DECC and DEFRA launch Anaerobic Digestion Strategy and Action Plan

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20 June 2011

DECC and Defra have published their Anaerobic Digestion Strategy and Action Plan.

What it amounts to

It is a first step towards developing a Strategy and an Action Plan but it is not, as the title suggests, either a strategy or an action plan.

It came about after extensive discussions with more than 50 organisations including AD technology providers, food waste producers, academia, power & water utilities, local & national government and trade associations.

It defines the AD sector, the legal framework, incentives and hurdles to growth.  Table 2 on Page 34 identifies 56 actions broadly grouped under three headline themes:-

  1. Improving knowledge and understanding
  2. Smarter working models
  3. Regulation and finance

Reading between the lines this looks like the first step to producing more detailed proposals after the very general commitment in the Coalition Agreement to increased Anaerobic Digestion.  The document forecasts the potential for electricity generation from AD as "between 3-5 TWh by 2020."

£10m "Loan Fund"

The Government has agreed that the Waste and Resources Action Programme (WRAP) will set up a new £10m Loan Fund "to help stimulate investment in AD infrastructure".  The £10m is expected to be paid out over four years and to stimulate investment in additional AD Capacity.  The focus and criteria of the fund should be published by WRAP in September.

However the fund is carved up and paid out, it will not go very far.  It will be interesting to see how it is structured to avoid complicating applications for FITs.  

Conclusion

There are issues in this sector, but they are being successfully addressed and deals are being done.

From the dozen or so AD Projects on which we are working (or have completed), we would see the main market issues as being (in no particular order):-

  • Lack of investor/developer confidence in the level and duration of subsidy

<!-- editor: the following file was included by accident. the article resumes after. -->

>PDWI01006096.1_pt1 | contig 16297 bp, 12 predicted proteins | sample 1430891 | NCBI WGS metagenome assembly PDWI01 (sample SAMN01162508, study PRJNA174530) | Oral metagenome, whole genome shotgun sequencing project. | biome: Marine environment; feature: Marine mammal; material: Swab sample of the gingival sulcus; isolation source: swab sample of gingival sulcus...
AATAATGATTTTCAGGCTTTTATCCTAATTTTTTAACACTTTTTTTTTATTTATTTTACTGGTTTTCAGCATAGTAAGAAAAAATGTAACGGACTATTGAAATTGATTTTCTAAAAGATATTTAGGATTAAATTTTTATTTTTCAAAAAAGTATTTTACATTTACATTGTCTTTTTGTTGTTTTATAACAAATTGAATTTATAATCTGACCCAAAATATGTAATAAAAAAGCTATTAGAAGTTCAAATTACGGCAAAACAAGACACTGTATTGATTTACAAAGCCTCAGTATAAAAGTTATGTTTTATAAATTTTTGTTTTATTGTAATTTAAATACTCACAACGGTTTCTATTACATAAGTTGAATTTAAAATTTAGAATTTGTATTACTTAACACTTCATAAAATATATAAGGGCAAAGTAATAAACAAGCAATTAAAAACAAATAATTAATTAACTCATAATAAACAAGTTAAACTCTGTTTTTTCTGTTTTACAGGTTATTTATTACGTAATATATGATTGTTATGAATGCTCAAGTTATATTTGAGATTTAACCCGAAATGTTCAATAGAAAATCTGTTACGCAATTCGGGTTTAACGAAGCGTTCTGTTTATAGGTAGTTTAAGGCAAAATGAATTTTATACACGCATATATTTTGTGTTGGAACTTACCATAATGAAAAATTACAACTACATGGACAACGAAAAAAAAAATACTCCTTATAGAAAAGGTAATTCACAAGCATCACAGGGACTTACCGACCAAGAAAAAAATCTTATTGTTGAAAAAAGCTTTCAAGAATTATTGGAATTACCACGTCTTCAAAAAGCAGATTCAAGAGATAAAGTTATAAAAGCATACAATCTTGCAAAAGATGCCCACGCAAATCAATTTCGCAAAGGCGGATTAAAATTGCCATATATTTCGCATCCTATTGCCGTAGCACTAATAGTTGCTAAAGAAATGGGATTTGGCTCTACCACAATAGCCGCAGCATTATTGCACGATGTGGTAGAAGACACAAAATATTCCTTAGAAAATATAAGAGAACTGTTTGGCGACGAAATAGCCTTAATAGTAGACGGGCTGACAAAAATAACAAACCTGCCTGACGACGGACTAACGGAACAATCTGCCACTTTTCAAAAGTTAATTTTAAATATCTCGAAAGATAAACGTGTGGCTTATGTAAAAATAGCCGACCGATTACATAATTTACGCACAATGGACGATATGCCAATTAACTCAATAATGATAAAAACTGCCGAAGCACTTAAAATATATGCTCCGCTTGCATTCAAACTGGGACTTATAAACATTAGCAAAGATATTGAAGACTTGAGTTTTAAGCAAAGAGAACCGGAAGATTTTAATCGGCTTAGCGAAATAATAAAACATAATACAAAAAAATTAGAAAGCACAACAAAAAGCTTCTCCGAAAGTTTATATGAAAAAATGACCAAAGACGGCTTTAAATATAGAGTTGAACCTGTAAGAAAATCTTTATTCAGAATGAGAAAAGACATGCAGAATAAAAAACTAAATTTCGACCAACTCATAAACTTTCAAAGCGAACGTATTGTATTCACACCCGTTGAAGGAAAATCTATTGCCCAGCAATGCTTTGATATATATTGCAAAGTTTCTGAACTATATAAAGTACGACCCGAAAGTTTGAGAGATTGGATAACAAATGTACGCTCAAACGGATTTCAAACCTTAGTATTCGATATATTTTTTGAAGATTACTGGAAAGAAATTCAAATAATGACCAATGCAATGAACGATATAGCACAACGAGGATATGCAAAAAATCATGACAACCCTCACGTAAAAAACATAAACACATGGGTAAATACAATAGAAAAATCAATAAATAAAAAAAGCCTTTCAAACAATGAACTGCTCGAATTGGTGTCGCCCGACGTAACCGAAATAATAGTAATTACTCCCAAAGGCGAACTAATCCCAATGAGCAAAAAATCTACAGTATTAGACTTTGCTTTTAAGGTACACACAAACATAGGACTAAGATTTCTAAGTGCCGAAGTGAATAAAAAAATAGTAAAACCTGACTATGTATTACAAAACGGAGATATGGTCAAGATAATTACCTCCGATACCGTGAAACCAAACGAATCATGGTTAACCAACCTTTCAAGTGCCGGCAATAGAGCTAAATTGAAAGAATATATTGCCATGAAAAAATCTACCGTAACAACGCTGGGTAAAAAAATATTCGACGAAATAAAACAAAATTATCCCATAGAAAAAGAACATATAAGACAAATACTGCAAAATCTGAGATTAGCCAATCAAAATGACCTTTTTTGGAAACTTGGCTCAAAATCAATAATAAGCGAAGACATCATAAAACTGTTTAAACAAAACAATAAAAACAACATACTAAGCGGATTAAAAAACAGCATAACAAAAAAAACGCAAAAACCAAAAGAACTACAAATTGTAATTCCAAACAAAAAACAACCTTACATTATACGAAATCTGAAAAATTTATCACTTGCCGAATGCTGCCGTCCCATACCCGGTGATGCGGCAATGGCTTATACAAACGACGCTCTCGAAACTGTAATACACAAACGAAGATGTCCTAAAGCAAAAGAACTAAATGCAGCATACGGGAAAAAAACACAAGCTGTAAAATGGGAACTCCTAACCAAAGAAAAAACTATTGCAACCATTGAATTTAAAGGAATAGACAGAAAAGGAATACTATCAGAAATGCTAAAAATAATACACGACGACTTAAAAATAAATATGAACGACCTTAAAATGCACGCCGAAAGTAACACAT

• Uncertainty over the likely future political climate for energy crops
  • Highly fluctuating grain prices making it difficult to secure long term energy crop feedstock contracts
  • Short term, waste industry food waste management contracts
  • A relatively immature market for digestate
  • Difficulty in predicting responses to the use of digestate on land
  • Uncertainty over the regulatory environment for the co-digestion of sewage sludge and food waste
  • Choosing an appropriate technology supplier for specific, generic and changing feedstocks
  • The relatively immature markets for direct injection of gas, the use of gas in transport vehicles and the lack of an injected gas quality standard
  • Uncertainty over whether digestate will require a disposal cost or secure (as we believe it will) a value representing part of the value of the displaced in organic fertilizers
  • The absence of standardised legal agreements
  • Lack of investor knowledge on the process and confidence in the feedstock supply chain, coupled with high DD costs relative to capex.

The 56 action streams should, when completed, provide some answers to many of these inhibiters.  However, encouraging local authorities to collect source segregated domestic food waste does not seem to be covered, it remains an important priority.

Whilst there is some way to go before there is a streamlined and process-efficient AD deal flow the Strategy and Action Plan represents a solid start.  A lot hangs on what the work streams produce and how much leadership the two departments feel able to give.

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